But instead Shuho (still Yakichi then, being so young) plays a momentum-creating move at 24 first. Then he adds another on the other side at 28. The result is that he gets the running moves 26 and 30 that he had to play anyway, but he has splattered bombs on either side at 24 and 28. (You may recall that Erebus was bomb vessel, designed to fire mortars from the bow).

So far is textbook choshi. But what impressed me most was the culmination, which I would define as Black 52. This really is goal achievement. A solid mass of territory and thickness that dominates the rest of the game. Compare that to the weedy Tom & Jerry chase of the Nihon Ki-in example. This is instead like Hayashi's example but on a gigantic scale. And we also get to see here the effect of the mortar bombs to either side. This game, in fact, has allowed me to see choshi on a global rather than a local scale properly for the first time.

When White gets sente to try to grow an iceberg on the right side with 53, Black, with no concerns anywhere else yet, can match him by easily colonising the left side and then the upper-right corner. I would say the game is effectively over at this stage, by move 100, but Genan saw some very deep aji in the uper rightt corner which gave him the merest glimmer of hope that he could attack the Black mass in the centre right. But it proved so easy for Black to manage that group that we need hardly deign to call it shinogi or a one-weak-group strategy. There's not even any collateral anywhere to be damaged. Genan resigned after move 144. And a reminder: Shuho was just 16!

Did your coffee go cold? Mine did :lol:

If you want to study choshi further there are dozens of indexed examples by masters such as Shuei in the various Go Wisdom books (under the heading "momentum").


This post by John Fairbairn was liked by 5 people: Bill Spight, ez4u, gowan, SoDesuNe, sorin
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 Post subject: Re: Will this be music to your ears - and eyes?
Post #2 Posted: Mon May 25, 2020 8:40 am 
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Thanks, John. :) Very interesting and impressive game.

Now I see why you use the term, momentum, for choshi. And I'm glad for your Karen Carpenter reference, because it indicates why my preferred term in English is rhythm. To me, momentum connotes movement in one direction, like a march, while choshi in go seems more like a dance. :)

My usual explanation of choshi is this. Make your opponent make you make the play you want to make. There is a saying, "If you have found a good play, look for a better one." To me, choshi goes a step further and says, "if you have found a good play, make it better."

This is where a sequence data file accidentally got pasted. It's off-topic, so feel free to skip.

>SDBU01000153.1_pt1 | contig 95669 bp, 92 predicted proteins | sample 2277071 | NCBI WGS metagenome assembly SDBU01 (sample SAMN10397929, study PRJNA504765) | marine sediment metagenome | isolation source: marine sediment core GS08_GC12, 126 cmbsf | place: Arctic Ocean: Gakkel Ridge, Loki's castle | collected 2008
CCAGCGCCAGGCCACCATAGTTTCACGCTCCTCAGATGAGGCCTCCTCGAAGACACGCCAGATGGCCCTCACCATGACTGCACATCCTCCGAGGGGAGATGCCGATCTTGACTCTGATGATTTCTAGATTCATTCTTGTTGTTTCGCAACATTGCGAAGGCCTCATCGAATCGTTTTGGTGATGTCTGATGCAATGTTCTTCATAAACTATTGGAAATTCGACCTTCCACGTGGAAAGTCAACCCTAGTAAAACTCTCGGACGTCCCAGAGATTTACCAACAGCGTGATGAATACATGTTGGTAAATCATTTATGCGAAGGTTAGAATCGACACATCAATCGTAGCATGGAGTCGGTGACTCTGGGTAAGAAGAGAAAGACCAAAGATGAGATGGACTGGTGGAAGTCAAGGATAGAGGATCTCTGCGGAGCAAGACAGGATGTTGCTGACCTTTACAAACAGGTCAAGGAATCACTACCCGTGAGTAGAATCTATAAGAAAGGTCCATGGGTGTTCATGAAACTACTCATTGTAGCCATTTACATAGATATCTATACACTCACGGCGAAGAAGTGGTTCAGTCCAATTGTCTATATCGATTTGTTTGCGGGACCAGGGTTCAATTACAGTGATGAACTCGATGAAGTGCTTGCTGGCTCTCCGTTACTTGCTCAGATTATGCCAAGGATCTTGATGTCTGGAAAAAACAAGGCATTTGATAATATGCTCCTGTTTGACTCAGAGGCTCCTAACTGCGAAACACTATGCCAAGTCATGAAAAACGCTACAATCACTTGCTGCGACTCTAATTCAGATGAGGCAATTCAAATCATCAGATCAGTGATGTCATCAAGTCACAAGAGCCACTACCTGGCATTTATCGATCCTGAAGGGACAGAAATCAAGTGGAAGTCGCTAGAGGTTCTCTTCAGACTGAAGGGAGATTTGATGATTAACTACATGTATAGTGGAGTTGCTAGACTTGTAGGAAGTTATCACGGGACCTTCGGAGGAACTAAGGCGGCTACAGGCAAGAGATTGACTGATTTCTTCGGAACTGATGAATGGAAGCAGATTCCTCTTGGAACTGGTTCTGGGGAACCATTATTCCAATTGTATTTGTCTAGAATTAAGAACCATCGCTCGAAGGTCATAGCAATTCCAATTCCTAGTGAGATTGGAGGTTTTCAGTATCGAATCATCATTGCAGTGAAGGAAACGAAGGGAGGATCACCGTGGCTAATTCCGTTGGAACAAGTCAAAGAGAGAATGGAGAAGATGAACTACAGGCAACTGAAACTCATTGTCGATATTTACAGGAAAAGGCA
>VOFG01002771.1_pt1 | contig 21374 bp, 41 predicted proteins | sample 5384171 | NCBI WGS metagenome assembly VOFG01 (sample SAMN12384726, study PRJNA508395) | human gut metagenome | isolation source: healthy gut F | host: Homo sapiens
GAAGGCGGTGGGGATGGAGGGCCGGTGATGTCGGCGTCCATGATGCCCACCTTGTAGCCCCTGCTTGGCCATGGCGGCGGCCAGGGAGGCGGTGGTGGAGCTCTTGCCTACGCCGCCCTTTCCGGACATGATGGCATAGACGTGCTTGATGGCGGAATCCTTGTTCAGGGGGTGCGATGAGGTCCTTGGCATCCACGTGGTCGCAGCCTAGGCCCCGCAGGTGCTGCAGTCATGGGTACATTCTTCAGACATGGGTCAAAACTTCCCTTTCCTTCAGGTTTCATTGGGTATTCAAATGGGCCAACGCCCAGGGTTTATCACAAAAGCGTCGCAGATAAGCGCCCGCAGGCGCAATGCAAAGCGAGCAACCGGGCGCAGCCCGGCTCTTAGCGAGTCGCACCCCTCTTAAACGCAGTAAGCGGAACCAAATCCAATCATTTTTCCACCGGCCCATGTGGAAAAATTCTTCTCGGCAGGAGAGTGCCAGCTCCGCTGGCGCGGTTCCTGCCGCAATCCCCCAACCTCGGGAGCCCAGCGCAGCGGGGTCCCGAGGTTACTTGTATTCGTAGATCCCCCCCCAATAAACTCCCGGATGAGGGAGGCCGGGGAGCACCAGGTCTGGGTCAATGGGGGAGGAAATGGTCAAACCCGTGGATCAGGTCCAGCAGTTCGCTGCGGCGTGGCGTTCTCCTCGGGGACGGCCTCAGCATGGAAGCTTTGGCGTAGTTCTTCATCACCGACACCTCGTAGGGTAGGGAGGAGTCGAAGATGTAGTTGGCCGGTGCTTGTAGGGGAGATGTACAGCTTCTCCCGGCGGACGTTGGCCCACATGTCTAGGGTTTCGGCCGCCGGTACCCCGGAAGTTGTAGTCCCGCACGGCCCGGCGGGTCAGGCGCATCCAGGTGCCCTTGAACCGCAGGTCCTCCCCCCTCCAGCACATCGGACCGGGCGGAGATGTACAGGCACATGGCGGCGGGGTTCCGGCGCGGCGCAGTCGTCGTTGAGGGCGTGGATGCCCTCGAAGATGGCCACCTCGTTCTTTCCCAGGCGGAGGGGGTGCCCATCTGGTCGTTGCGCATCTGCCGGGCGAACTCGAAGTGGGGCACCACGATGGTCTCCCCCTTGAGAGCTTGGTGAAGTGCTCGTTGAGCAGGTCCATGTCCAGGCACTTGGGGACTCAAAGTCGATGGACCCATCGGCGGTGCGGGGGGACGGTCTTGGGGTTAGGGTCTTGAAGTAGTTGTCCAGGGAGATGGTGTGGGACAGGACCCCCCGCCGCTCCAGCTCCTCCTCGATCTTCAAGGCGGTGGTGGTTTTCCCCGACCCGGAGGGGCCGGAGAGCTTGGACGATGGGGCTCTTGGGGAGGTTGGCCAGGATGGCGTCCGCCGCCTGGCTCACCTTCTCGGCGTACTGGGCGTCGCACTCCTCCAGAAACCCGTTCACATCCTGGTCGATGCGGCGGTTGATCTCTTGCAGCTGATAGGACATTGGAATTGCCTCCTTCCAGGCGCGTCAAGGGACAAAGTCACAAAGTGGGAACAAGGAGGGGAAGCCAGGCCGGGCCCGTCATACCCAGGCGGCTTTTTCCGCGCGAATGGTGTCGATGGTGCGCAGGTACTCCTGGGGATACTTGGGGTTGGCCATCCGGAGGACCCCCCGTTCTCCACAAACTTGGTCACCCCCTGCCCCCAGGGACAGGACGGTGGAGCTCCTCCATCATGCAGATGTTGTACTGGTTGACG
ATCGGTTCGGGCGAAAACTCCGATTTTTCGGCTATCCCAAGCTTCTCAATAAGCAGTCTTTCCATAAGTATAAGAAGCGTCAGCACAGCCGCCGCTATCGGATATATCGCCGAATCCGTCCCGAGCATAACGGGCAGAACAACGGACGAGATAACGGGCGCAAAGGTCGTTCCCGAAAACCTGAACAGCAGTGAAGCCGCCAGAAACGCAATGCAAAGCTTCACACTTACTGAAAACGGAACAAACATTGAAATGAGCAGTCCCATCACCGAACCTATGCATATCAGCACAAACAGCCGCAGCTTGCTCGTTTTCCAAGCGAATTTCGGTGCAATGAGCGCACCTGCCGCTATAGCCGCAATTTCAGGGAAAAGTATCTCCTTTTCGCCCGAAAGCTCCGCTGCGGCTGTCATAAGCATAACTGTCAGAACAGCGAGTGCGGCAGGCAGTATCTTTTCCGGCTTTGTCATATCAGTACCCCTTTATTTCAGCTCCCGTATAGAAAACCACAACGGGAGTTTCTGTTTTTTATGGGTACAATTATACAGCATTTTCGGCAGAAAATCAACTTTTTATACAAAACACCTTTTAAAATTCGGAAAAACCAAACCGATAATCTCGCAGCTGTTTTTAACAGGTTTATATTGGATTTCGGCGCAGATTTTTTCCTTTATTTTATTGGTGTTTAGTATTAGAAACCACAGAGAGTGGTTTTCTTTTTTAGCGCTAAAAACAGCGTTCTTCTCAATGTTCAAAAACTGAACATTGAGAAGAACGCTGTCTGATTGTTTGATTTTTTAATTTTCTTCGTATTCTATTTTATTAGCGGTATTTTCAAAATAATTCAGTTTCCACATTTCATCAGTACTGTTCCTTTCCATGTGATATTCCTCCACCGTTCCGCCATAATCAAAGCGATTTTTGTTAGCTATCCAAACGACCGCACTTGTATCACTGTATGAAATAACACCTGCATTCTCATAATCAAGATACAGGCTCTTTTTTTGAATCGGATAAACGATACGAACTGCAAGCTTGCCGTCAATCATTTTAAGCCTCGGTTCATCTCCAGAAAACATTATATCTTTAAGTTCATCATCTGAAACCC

In this case, Murase's plays did not particularly strike me as choshi, until you pointed it out, because running out with the four Black stones doesn't strike me as a good play. But Murase certainly made running out better. :)

But my explanation is partial. That is, it focuses on the move you want to make, without addressing the question of what price you pay to make that happen. As with go in general, there is a tradeoff. For instance, in the first example:

Click Here To Show Diagram Code
[go]$$W Choshi tradeoff
$$ | . . . . . . . .
$$ | . . . , . . . .
$$ | . . X . . . . .
$$ | . . X O . . . .
$$ | . . O X 3 . . .
$$ | . . . 4 . . . .
$$ | . . O 5 . . . .
$$ | . . . 2 6 . . .
$$ | . . . X 1 . . .
$$ | . . . . . . . .
$$ | . . . . . . . .
$$ -----------------[/go]


:w1: provokes :b2:, which leads to :w5:, which looks both ways. The tradeoff comes with :b6:, which weakens :w1:. OC, it seems obvious that White benefits from the exchange, while Black still gets something. Otherwise, a good player would not even play :b2:.

The exchange is not so obvious in the second example, because Black is already so powerful in the area shown. In fact, we have to ask whether White would even play :w2:.

In the game, White gets payoffs on both sides in exchange for losing (sacrificing) the White stones in the bottom right. White makes a very strong group on the bottom side and makes a large, but thin moyo on the right side. Murase replies to both of these developments skillfully.

The outside-in, inside-out movement of choshi is not beneficial per se. You have to weigh the payoffs, as your empasis on achievement indicates. :)

_________________
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At some point, doesn't thinking have to go on?
— Winona Adkins

Visualize whirled peas.

Everything with love. Stay safe.


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 Post subject: Re: Will this be music to your ears - and eyes?
Post #3 Posted: Mon May 25, 2020 9:09 am